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Report: Major Cuts Expected at CNN+ Following Disappointing Launch

Matt Tamanini

The rollout of the new news streaming service CNN+ has been less than smooth, to say the least. From confusing messaging to an odd mishmash of content (which doesn’t include simulcasts of the networks’ cable channels) to being absent on multiple major platforms, the launch has been underwhelming, despite an ambitious amount of talent joining the platform. To make matters worse, the streamer’s launch was even overshadowed by the merger of its parent company, WarnerMedia, and Discovery to create Warner Bros. Discovery.

According to a CNBC report, “fewer that 10,000 people are using CNN+ on a daily basis two weeks into its existence.” That stands in stark contrast to CNN’s 773,000 daily viewers on cable in 2021, which was a significant decrease from their 2020 total, which was buoyed by the presidential election.

Now, Axios is reporting that due to the disappointing launch, there is likely to be some significant belt-tightening at the new streamer. CNN had initially planned on spending $1 billion on the service over the next four years, with $300 million already invested at launch. However, “hundreds of millions of dollars are expected to be cut from that original investment total.”

With a reduction in the investment budget, the cable news giant — along with outside consulting firm McKinsey — will likely have to reduce the number of subscribers that the service was aiming to sign up in the coming years. They had hoped to bring in approximately 2 million customers within one year and 15-18 million by 2026 and to break even by the end of the fourth year. If the streamer’s budget is cut as significantly as expected, those numbers will have to be dramatically downsized. CNN execs reportedly see the growth opportunities for the platform as being far more overseas than domestic.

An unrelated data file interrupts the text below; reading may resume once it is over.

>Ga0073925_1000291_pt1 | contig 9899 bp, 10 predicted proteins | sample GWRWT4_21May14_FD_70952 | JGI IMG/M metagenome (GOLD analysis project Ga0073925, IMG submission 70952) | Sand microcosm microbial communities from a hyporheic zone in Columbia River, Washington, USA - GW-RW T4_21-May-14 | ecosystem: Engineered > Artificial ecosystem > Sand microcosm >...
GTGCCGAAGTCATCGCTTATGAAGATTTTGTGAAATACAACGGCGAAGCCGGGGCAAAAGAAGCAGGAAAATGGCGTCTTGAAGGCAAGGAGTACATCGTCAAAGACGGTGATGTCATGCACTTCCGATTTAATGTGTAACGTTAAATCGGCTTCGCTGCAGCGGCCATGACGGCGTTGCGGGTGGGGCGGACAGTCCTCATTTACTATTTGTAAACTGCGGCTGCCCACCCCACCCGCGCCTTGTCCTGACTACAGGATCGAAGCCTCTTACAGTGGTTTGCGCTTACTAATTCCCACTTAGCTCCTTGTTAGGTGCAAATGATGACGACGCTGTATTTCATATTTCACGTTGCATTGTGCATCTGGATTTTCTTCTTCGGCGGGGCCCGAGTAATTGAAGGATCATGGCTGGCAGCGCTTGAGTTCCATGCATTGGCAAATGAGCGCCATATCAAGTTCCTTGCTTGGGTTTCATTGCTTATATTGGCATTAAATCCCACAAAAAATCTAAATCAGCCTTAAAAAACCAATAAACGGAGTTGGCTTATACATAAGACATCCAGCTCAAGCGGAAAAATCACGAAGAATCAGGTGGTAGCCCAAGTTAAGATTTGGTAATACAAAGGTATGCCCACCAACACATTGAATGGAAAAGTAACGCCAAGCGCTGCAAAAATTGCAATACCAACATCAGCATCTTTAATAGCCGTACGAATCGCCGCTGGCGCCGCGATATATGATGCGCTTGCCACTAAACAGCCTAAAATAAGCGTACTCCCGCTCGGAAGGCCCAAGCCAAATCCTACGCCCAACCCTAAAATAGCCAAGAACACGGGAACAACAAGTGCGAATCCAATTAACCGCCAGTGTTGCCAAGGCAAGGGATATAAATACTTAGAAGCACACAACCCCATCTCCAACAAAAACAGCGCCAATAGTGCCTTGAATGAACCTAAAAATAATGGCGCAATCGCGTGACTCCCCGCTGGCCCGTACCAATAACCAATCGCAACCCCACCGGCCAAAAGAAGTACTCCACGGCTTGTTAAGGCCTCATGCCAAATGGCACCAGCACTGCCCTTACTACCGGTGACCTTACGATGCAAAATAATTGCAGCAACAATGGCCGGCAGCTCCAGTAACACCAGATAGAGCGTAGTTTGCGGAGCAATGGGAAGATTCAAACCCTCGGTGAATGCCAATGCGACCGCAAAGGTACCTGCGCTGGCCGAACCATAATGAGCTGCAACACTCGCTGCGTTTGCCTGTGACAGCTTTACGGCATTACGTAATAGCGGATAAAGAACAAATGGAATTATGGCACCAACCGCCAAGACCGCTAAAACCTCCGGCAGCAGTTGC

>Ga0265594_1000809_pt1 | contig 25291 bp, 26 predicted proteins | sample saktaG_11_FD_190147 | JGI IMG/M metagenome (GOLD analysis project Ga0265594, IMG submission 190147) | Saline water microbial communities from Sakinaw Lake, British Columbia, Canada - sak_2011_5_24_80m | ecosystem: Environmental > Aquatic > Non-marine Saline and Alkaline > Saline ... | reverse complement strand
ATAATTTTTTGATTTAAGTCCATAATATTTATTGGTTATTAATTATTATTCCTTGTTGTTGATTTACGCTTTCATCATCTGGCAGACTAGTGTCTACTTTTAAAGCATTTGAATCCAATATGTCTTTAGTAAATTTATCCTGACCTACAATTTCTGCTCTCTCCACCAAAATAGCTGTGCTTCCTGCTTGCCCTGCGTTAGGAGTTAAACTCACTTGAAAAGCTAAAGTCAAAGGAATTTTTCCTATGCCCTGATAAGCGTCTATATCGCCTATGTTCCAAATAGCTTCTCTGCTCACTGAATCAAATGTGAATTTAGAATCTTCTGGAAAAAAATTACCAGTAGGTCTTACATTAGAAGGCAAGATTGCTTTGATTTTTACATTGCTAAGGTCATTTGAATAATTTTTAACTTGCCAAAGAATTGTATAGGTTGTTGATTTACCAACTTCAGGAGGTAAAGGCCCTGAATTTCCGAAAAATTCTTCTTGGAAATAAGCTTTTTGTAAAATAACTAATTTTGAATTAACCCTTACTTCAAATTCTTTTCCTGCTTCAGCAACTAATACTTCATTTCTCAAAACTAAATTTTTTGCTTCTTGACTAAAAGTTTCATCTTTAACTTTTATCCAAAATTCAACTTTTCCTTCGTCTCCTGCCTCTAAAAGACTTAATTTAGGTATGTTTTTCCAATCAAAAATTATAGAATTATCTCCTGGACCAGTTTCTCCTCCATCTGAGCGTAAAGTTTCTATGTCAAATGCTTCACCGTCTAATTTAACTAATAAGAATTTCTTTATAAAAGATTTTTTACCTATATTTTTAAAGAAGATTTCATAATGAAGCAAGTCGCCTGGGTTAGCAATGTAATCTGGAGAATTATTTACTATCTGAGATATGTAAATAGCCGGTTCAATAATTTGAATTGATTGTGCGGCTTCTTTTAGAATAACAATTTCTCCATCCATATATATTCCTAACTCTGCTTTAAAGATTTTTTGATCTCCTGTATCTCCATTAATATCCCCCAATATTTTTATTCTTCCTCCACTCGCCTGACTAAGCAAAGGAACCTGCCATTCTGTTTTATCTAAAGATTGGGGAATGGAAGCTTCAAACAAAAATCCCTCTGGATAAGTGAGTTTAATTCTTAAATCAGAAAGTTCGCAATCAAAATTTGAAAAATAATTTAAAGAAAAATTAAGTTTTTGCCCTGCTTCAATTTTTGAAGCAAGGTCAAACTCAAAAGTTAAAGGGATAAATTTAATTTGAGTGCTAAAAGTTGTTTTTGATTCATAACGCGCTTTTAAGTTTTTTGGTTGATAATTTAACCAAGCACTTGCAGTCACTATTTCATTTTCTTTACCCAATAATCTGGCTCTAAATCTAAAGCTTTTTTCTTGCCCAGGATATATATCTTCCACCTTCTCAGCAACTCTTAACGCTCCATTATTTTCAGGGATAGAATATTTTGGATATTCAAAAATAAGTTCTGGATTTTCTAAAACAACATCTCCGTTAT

However, despite the moribund prognosis, on Monday, CNN+ announced that it was finally available via Roku, the U.S.’s largest smart TV platform, which could significantly increase the brand awareness for the fledgling streamer.

As the WarnerMedia-Discovery merger was made official on Friday, we speculated as to what the future might held for CNN+. Given that the public plan is for HBO Max and discovery+ to be bundled and eventually merged, it is not out of the realm of possibility that the same could happen with CNN+. Now-former WarnerMedia CEO Jason Kilar said in a recent interview that the plan has always been to bring the news streamer into the HBO Max app in one form or another. Whether that will continue to be the case under the company’s new leadership remains. tobe seen.

Complicating matters have been a whole host of changes happening in and around CNN at the time of the launch; not only was the network’s parent company being acquired by Discovery, but the head of CNN Jeff Zucker was forced to resign less than two months before the launch, further complicating matters. Shortly thereafter, it was announced that Chris Licht would take over at the cable news giant, but that his term would not start until May 1.

A top CNN executive told Axios that staff members are confused as to why the network didn’t hold the launch until they were on more solid footing post-merger, especially since the official debut date was not announced until just a few weeks before the launch. Axios paraphrases the source writing, “The launch felt rushed in order to stake a claim over the service and the network’s future ahead of the merger.”

Whatever the future holds for CNN+, it is likely not what the executives and creatives behind the service anticipated when plans started to come together. However, with new Warner Bros. Discovery CEO David Zaslav now ultimately responsible for the success of the service, it will be interesting to see how the plans change in an attempt to eventually bring the streamer to as many consumers as possible.


CNN+ was a subscription streaming service that included 12 hours of live news and on-demand access to shows like “Parental Guidance with Anderson Cooper,” “5 Things with Kate Bolduan,” “Anthony Bourdain: Parts Unknown,” and “Stanley Tucci: Searching for Italy.” The service features journalists like Chris Wallace and Audie Cornish.

The service lasted less than a month. It debuted on March 29, 2022 and ended on April 28, 2022.

Some of the programs and personalities from the service went to HBO Max, some went to discovery+.


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